Tsabians

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The word Sabians (Σοβιαΐ) refers to the Judeo-Baptists and related sects such as Rambam's Sabiah Mushrikun (Harranians) or Yazdaeans and Sabiah Hunafa. Although these groups may share some common concepts or heritage, they actually refer to completely different groups of people.

This article focuses on the original Judeo-Baptists sometimes called Sebomenoi in Greek sources being nothing more than an alternative way of refering to Noahites.

At one end of the Sabian spectrum Trinitarians have a place according to some authorities (e.g. Rabbi Harvey Falk), while at the other end there is no need to think along such lines.

Ger Toshav, Theosebeia, Sebomenoi and Sabiun

  • Sebomenoi/Sebeoi a monotheistic community God Fearers referred to by Greek manuscripts from the Hellenistic-Roman period, modern research indicates that the greek word TheoSeBeia is derived from the hebrew ger ToShaB, and evolved into the word TSaBian [1]

Overview

In the latter ninth century of the Common Era, Arab authors focused upon the "Polytheist" Sabians (Sabi'ah Mushrikun) and went into much detail on the Harranian period before the time of Abraham. Most of this knowledge was translated in 904 CE into the book called "The Nabatean Agriculture" which was considered by Maimonides to have been an accurate record of the Gnostic beliefs of the Sabi'ah Mushrikoon (Gnostic Sabians) in the Harranian area. However, there is really no reason to assume that the Harranians were ever Sabians at all, and only began to use this ethnicon after the time of Caliph Mai'mun.

Though Arabic sources go into detail on the origin of Sabiah Hunafa from Sabiah Mushrikun, the Sabiah Hunafa themselves consider their path to be a return to orthodoxy of the religion of Noah.

Despite all this substantial and clear documentation about both Harranians and Sabians spanning many centuries from sources as diverse as Greek Christian, Arabic Muslim, Arabic and Persian Bahá'í, as well as Jewish sources, the actual nature of the Sabians has remained a matter of some heated debate among western orientalists.

Confusion with other groups

  • The confusion of Mandaeans with Sabians. The confusion of western orientalists was due the fact that it was once important for the Mandaean Nasaraeans to seek protection under Islamic law by paying the jizyah tax when Christians began to object to them being classified as Nosaari. By adopting some of Yazdâeans' beliefs, they tried to relate their origins to the Harranians who had already made claim to the title "Sabian". Therefore, "Sabian" has been used mistakenly in many literary references for decades and though, the spelling "Sabian" usually refers to one of "people of the book" as mentioned in the Qur'an, it has also been used by the Mandaeans as an appellation adopted to appease local Muslim authorities.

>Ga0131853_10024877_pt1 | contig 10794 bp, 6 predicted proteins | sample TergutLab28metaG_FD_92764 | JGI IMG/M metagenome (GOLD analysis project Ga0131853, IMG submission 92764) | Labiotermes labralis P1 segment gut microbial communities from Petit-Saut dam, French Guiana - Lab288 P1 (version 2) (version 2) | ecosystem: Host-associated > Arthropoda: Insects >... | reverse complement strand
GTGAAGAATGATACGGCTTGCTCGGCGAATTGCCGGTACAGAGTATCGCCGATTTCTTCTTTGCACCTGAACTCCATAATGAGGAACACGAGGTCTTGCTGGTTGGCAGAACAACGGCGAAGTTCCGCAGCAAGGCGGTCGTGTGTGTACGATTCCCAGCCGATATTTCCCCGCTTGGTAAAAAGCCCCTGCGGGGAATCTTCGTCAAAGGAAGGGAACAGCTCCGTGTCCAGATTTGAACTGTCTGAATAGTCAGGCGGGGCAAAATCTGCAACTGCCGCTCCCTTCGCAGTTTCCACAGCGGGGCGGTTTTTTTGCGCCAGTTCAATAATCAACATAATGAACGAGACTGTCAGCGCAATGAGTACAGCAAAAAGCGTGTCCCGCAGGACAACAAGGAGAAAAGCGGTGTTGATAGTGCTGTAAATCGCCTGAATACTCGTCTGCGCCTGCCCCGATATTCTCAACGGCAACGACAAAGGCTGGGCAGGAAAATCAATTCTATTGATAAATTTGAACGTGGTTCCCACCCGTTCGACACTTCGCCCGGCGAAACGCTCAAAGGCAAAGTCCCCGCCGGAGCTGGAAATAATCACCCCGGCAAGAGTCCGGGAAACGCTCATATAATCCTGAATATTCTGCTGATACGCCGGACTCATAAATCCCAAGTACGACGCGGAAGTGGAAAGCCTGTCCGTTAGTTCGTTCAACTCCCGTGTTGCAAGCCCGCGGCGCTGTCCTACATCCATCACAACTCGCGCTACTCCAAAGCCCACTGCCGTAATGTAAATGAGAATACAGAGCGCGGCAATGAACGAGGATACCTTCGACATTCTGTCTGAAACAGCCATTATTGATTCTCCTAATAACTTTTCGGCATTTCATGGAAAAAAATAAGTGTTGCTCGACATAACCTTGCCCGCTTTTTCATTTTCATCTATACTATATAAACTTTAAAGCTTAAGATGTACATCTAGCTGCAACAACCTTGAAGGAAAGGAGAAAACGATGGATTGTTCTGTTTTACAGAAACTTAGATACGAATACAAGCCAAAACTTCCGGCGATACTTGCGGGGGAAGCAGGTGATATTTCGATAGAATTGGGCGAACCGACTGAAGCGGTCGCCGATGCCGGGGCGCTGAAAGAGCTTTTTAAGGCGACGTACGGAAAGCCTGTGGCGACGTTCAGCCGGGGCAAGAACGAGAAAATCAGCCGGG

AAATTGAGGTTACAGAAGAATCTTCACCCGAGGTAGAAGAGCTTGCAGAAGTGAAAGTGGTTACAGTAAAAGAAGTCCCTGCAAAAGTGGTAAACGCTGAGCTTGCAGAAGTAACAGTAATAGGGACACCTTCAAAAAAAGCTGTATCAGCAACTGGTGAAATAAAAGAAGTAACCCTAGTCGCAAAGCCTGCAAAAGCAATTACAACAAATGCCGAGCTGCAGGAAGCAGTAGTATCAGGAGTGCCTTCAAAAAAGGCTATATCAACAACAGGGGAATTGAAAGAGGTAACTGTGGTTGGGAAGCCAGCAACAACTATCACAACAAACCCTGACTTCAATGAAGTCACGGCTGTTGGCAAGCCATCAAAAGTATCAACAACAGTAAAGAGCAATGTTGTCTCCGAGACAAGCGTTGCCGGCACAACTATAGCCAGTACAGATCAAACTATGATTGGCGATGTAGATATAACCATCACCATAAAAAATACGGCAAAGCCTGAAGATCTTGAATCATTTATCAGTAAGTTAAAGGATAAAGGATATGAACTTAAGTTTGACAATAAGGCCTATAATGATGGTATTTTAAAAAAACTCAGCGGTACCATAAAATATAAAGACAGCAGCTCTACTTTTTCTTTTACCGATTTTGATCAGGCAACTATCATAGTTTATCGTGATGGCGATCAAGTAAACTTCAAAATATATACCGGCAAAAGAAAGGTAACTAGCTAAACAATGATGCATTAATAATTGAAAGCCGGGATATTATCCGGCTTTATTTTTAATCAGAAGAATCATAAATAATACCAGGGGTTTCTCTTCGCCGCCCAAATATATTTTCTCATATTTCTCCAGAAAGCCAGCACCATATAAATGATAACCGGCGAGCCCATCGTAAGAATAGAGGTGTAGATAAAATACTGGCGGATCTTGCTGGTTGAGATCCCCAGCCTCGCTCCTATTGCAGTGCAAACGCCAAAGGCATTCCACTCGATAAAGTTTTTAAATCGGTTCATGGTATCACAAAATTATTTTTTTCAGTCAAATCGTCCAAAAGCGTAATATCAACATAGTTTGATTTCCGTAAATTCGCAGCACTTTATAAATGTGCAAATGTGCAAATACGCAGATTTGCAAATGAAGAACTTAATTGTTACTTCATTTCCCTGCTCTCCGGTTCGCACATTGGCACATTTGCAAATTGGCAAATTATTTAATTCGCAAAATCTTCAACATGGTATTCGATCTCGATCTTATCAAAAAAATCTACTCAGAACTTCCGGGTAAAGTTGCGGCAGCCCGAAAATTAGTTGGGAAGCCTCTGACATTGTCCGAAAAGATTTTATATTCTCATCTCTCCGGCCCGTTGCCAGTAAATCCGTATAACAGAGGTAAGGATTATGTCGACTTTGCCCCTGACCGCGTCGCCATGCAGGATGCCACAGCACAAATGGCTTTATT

• The confusion of Harranian with Sabians. The variation "Sabean", has been employed in English to distinguish the ancient Harranian origins and Gnostic Yazidi beliefs prior to their rejection of Gnosticism and adoption of Monotheism. In 830 CE the Abbasid caliph al-Ma'mun was passing through Harran on his way to a campaign against Byzantium who forced the Harranians to convert to either one of the 'religions of the book', meaning Judaism, Christianity or Islam. The people of Harran identified themselves with the Sabians in order to fall under the protection of Islam. The Harranian Sabians and the ones mentioned in the Quran have nothing in common. The term Pseudo-Sabian has been used not only by orientalists who take the side of the Mandaeans against the Harranians, but also by orientalists who take the side of the Harranians against the Mandaeans, rendering that term practically useless.
  • The confusion of Sabaeans with Sabians began with Marmaduke Pickthall's spelling mistake in his translation of the Qur'an. The word "Sabaeans" comes from a completely different root spelling beginning with the letter "Sin" instead of the letter "Sad". The Sabaeans were in fact the people of ancient Saba in Yemen who have been discredited by scholars as to having any connection to the Sabians of the Qur'an except for their Ansar tribe which practiced Qur'ānic Sabi'ism (Seboghatullah: "submersion in the divine mystery").

References

  1. God-Fearers and the Identity of the Sabians
  2. ibid.